Cancer is the second leading cause of death and is becoming the leading one in old age. Vegetable and fruit consumption is inversely associated with cancer incidence and mortality.
Currently, interest in a number of fruits high in polyphenols has been raised due to their reported chemopreventive and/or chemotherapeutic potential. Pomegranate has been shown to exert anticancer activity, which is generally attributed to its high content of polyphenols. This review provides a comprehensive analysis of known targets and mechanisms along with a critical evaluation of pomegranate polyphenols as future anticancer agents. Pomegranate evokes antiproliferative, anti-invasive, and antimetastatic effects, induces apoptosis through the modulation of Bcl-2 proteins, upregulates p21 and p27, and downregulates cyclin-cdk network.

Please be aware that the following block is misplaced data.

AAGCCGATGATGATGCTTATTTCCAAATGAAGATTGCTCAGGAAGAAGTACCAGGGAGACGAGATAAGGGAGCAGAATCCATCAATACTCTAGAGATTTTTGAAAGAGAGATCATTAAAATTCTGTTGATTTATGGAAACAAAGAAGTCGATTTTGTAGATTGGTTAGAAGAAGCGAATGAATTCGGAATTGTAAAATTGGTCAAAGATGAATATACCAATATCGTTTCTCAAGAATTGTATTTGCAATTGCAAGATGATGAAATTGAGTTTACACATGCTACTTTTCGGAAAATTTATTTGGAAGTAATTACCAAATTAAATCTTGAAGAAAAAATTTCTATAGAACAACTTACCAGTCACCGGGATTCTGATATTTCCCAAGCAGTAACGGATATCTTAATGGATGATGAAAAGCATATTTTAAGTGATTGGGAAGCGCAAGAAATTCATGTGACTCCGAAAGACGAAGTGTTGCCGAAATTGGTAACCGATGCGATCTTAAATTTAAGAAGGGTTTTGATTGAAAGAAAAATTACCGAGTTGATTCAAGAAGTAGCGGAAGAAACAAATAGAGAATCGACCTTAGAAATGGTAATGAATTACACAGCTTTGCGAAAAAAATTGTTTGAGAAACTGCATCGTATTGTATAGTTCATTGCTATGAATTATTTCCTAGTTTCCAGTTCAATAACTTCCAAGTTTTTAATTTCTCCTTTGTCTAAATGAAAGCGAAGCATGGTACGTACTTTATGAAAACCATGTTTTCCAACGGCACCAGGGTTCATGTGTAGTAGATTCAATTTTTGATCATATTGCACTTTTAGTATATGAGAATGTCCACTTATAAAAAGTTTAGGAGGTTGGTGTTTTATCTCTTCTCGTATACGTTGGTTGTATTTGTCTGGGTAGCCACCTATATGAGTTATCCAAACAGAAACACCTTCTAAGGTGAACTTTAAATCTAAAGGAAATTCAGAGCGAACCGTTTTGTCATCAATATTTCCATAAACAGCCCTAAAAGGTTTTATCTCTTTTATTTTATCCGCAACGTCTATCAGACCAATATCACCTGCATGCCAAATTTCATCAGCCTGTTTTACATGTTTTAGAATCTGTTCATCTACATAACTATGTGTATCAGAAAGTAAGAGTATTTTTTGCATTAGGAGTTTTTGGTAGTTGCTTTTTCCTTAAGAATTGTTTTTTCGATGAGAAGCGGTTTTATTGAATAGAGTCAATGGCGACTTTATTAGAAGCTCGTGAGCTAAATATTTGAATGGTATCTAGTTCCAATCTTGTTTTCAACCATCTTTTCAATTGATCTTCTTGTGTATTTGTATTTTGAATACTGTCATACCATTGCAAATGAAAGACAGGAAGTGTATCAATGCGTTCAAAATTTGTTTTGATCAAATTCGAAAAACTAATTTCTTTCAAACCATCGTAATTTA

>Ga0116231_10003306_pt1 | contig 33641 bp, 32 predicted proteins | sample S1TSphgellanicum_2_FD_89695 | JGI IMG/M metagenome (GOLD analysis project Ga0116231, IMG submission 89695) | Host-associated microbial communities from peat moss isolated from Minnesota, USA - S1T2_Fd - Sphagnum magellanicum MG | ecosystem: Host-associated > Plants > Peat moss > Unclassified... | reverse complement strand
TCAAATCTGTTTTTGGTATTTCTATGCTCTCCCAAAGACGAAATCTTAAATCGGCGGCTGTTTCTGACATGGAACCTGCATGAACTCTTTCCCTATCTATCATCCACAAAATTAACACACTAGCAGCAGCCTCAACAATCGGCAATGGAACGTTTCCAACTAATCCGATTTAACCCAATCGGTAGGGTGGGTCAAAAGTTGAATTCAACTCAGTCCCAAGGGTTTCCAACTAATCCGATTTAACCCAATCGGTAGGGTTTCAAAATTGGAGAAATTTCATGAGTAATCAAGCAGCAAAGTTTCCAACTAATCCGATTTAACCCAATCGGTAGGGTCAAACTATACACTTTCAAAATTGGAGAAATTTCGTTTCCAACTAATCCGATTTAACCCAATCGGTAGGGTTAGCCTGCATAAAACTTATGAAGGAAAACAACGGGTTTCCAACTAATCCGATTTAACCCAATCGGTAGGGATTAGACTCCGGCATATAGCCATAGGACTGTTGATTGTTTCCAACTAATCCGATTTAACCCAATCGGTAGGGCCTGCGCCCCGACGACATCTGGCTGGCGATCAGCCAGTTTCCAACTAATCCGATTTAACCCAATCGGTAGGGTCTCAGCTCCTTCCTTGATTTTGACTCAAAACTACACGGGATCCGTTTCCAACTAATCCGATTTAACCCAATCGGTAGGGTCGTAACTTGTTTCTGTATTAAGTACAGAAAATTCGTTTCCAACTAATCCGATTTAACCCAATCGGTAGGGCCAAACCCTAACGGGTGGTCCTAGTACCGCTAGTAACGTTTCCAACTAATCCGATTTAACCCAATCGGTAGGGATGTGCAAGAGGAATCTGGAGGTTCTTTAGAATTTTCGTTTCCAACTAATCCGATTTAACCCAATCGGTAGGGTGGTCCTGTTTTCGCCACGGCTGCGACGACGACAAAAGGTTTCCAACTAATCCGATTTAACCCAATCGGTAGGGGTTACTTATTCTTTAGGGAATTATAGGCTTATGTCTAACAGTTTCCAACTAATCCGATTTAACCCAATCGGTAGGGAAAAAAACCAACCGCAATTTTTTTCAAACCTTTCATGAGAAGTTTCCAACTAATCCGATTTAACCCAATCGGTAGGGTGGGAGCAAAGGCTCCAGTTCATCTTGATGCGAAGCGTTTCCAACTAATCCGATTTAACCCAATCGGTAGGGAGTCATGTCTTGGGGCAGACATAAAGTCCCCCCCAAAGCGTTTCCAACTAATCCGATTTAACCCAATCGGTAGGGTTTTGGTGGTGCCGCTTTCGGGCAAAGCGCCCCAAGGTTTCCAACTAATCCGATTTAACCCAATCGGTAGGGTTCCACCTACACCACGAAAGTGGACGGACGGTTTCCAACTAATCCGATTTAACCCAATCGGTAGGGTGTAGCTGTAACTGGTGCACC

Furthermore, pomegranate blocks the activation of inflammatory pathways including, but not limited to, the NF-κB pathway. The strongest evidence for its anticancer activity comes from studies on prostate cancer. Accordingly, some exploratory clinical studies investigating pomegranate found a trend of efficacy in increasing prostate-specific antigen doubling time in patients with prostate cancer.
However, the genotoxicity reported for pomegranate raised certain concerns over its safety and an accurate assessment of the risk/benefit should be performed before suggesting the use of pomegranate or its polyphenols for cancer-related therapeutic purposes.
Oxid Med Cell Longev. 2015;2015:938475. doi: 10.1155/2015/938475. Epub 2015 Jun 9.
Turrini E1, Ferruzzi L1, Fimognari C1.
Department for Life Quality Studies, Alma Mater Studiorum, University of Bologna, 47921 Rimini, Italy.